Your Guide to the 2020 Lenten Fish Fry Calendar

Jumping from Fry-to-Fry is a great way to learn about other parts of the city, and the River Parishes too.

by Eric Marshall
February 24, 2020

The end of Mardi Gras signals another change of season. The colors are turning from purple, green, and gold to golden brown, green, and styrofoam. It is now time for the Friday Lenten Fish Fry.

For observant Catholics, and for people who observe the fish fry calendar, there is a certain excitement that comes with Fridays in March and April. The wait in line that’s normally long enough to say hello to a few people, bouncing quarters in your hand as you scan the desert table, the anticipation of driving home with your plates in the passenger seat. Whether you’re stopping by the fish fry at your parish or walking into a new community, these Fridays are another reminder of how the people of New Orleans care for each other.

This event is more than ranked lists of potato salad or macaroni and cheese. For some of the smaller parishes, this fundraiser can be a big help. That’s why it’s so important to jump around the city and try as many plates as you run into. Or, that’s what I tell myself after I’ve grabbed a lunch plate from the Knights of Columbus and planning to stop somewhere else between 5 to 7 p.m.

Jumping from Fry-to-Fry is a great way to learn about other parts of the city, and the River Parishes too. Contrary to what you’ve read earlier in this article, you do form your own list of who has the best mac and cheese—do you like it baked, or just with a cheese sauce poured over? Would you rather have green peas or green beans? Are you partial to a classic fish plate, or do you search out the specials? I am someone who buys enough deserts to last the weekend.

Every year the Catholic Churches put together a Friday Fish Fry Calendar. But that doesn’t mean you shouldn’t keep your eyes open. Here are a few of our favorites from around the city to get you started.

St. Gabriel the Archangel

One of the most talked-about destinations is St. Gabriel the Archangel in Gentilly. You can eat there or take your food to-go. Pro tip: If you bring new socks or travel-size toiletries for the homeless they will give you a FREE additional dessert. It’s one of the best in the city and the first stop for a lot of people.

Address: 4700 Pineda St, New Orleans, LA 70126
Frydays: Feb. 28th and every Friday except Good Friday.
Plate: $10 plate includes Two Pieces of Fish (Baked or Fried) Mac & Cheese, Vegetables, Salad (Tossed or Potato), Dessert and a Drink.
Limited Delivery available for orders of 10 or more; Fax Large Orders to (504) 288-8585 before Noon on Thursdays.

St. Gabriel the Archangel Church
Getting there
4700 Pineda St, New Orleans, LA 70126, USA
More Info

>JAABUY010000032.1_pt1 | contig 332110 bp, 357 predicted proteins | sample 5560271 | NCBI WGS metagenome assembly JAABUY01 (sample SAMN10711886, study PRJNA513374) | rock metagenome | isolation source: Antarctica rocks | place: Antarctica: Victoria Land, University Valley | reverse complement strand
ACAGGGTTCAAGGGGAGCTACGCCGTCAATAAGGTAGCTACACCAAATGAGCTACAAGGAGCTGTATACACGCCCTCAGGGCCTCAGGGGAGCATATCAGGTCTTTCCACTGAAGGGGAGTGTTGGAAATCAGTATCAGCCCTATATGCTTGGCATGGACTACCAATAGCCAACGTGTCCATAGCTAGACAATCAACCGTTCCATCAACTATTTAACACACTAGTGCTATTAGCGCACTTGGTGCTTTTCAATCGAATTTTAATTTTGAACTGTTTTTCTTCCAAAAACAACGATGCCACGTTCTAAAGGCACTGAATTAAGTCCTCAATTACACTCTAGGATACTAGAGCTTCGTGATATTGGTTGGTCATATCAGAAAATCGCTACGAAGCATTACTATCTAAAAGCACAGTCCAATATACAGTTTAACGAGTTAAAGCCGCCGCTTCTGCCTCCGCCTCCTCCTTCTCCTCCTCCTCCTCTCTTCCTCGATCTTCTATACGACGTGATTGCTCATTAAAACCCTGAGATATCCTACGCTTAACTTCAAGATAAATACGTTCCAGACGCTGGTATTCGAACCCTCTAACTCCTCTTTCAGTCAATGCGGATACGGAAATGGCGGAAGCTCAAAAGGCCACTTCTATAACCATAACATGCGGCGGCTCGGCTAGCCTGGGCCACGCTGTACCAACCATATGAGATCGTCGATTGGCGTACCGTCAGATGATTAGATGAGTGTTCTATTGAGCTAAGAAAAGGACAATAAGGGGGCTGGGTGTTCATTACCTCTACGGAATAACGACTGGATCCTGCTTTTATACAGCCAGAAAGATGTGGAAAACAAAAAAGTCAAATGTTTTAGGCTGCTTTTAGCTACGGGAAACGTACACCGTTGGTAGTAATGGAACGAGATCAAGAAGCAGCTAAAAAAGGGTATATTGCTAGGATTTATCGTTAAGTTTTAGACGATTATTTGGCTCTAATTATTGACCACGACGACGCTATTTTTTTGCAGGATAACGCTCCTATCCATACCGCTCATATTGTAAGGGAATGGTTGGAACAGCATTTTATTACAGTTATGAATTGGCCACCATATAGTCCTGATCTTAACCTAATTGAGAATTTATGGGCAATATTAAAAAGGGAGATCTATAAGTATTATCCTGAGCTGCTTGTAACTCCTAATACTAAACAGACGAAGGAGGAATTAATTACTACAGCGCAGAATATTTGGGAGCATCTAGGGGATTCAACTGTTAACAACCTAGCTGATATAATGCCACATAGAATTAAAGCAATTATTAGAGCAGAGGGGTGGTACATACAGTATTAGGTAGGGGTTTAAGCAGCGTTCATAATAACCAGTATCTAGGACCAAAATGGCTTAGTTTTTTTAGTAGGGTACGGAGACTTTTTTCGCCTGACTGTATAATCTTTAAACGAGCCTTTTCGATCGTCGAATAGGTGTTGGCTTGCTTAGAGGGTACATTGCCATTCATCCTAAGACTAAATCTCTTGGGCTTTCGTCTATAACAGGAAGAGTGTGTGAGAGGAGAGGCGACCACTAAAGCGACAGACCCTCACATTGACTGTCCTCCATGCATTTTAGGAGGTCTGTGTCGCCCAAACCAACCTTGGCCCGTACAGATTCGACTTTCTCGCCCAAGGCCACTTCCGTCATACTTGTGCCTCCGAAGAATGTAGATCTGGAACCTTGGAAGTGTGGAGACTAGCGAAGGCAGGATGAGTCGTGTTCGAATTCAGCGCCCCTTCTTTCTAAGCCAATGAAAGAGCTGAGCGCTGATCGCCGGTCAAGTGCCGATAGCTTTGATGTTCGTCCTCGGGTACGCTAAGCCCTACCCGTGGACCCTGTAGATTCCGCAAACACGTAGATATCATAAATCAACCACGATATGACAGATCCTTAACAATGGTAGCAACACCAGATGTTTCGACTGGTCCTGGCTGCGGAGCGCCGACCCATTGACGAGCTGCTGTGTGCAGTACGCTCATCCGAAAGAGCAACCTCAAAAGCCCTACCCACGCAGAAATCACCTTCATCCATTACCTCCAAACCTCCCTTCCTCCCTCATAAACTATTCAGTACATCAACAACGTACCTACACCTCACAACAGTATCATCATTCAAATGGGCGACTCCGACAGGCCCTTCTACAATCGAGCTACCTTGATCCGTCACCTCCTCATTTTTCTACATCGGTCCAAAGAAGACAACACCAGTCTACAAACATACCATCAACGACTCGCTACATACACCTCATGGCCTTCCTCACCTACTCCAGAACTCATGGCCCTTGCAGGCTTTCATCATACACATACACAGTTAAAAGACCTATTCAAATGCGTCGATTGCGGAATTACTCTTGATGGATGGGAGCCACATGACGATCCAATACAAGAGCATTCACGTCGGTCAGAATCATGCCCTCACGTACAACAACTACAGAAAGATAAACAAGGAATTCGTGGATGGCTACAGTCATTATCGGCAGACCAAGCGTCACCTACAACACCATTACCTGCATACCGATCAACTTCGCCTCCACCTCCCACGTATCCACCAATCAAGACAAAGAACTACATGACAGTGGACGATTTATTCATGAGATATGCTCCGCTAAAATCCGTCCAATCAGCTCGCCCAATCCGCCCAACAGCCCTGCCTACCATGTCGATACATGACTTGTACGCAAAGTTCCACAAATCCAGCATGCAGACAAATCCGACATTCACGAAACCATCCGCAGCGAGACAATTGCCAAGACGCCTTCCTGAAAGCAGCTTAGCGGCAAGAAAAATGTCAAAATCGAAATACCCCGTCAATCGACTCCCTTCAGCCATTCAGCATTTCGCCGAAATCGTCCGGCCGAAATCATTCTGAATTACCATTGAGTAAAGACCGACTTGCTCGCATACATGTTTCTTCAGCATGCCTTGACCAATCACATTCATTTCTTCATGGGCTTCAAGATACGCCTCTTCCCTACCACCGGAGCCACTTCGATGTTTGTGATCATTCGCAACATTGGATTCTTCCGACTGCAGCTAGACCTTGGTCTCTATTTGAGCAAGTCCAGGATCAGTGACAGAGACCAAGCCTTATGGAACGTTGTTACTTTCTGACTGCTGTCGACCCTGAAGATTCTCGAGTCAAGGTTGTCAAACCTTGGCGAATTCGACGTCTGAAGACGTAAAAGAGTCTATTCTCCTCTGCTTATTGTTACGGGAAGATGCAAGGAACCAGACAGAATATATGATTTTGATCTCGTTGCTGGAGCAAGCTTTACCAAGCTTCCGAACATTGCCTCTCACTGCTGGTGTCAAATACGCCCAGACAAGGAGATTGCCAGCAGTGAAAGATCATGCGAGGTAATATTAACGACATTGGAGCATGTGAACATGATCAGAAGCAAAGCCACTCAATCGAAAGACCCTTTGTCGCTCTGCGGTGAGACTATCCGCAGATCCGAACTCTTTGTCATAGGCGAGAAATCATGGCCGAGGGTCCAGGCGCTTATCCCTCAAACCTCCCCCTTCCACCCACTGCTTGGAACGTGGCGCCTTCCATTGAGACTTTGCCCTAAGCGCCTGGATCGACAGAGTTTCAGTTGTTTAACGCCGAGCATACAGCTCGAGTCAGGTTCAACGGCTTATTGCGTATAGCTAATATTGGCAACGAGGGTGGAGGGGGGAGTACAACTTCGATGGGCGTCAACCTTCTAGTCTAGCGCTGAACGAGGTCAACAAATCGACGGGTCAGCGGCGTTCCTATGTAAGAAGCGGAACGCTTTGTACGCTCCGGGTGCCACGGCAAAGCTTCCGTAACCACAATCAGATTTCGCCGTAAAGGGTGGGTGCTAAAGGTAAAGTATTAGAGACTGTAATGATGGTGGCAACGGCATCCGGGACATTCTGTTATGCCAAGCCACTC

Our Lady of the Rosary

One of the busiest Dine-in spots is Our Lady of the Rosary off Esplanade. Bring your quarters for their great desert table, and if it’s too crowded inside you can always take your plate and sit on the Bayou.

Address: 3368 Esplanade Ave, New Orleans, LA 70119
Frydays: March 6, 13, and 20th 5:30-8pm
Plates: $8 plates with Fried fish, French fries, coleslaw and green beans; Desserts and drinks sold separately (They are taking credit cards this year)

Our Lady of the Rosary Catholic Church
Getting there
1322 Moss St, New Orleans, LA 70119, USA
Hours
Mon-Fri 9am–2pm
Sat Closed
Sun 9am–7pm
More Info

St. Bernard Catholic Church

If you’re out in The Parish, St. Bernard Catholic Church will be starting their Fish Fry’s on February 28th and they will continue for the next six weeks. Their menu is one of the most extensive—Fried Shrimp and Oysters, Stuffed Crabs, Baked Mac, Seafood Fettuccini, Jambalaya, and Gumbo. Their website notes they are serving in Iverson Hall from 5-8 p.m., but that you should arrive early if you want to get your seat.

Address: 2805 Bayou Road, St. Bernard, LA 70085
Frydays: February 28, March 6, 13, 20, 27, April 3, 10.
Plates: (Prices Range) Fried Fish, Shrimp, Oysters, baked macaroni, potato salad, green beans, seafood fettuccini, seafood platters, gumbo, and dessert.

St Bernard Catholic Church
Getting there
2805 Bayou Rd, St Bernard, LA 70085, USA
More Info

If you’d like your Fish Fry posted here email [email protected]

Eric Marshall is originally from Houston, and has lived in New Orleans for the last five years. He has his masters in Public History from UNO and has worked as a cook, teacher, and tour guide in the city. His chapter in "Say it Forward: A Guide to Social Justice Storytelling" chronicled his oral history project that interviewed individuals who relocated from New Orleans to Houston after Hurricane Katrina. You can follow his garden and two shibas on instagram @theholyoaks or commiserate about the Pelicans and most anything @hotlunchplate on Twitter.

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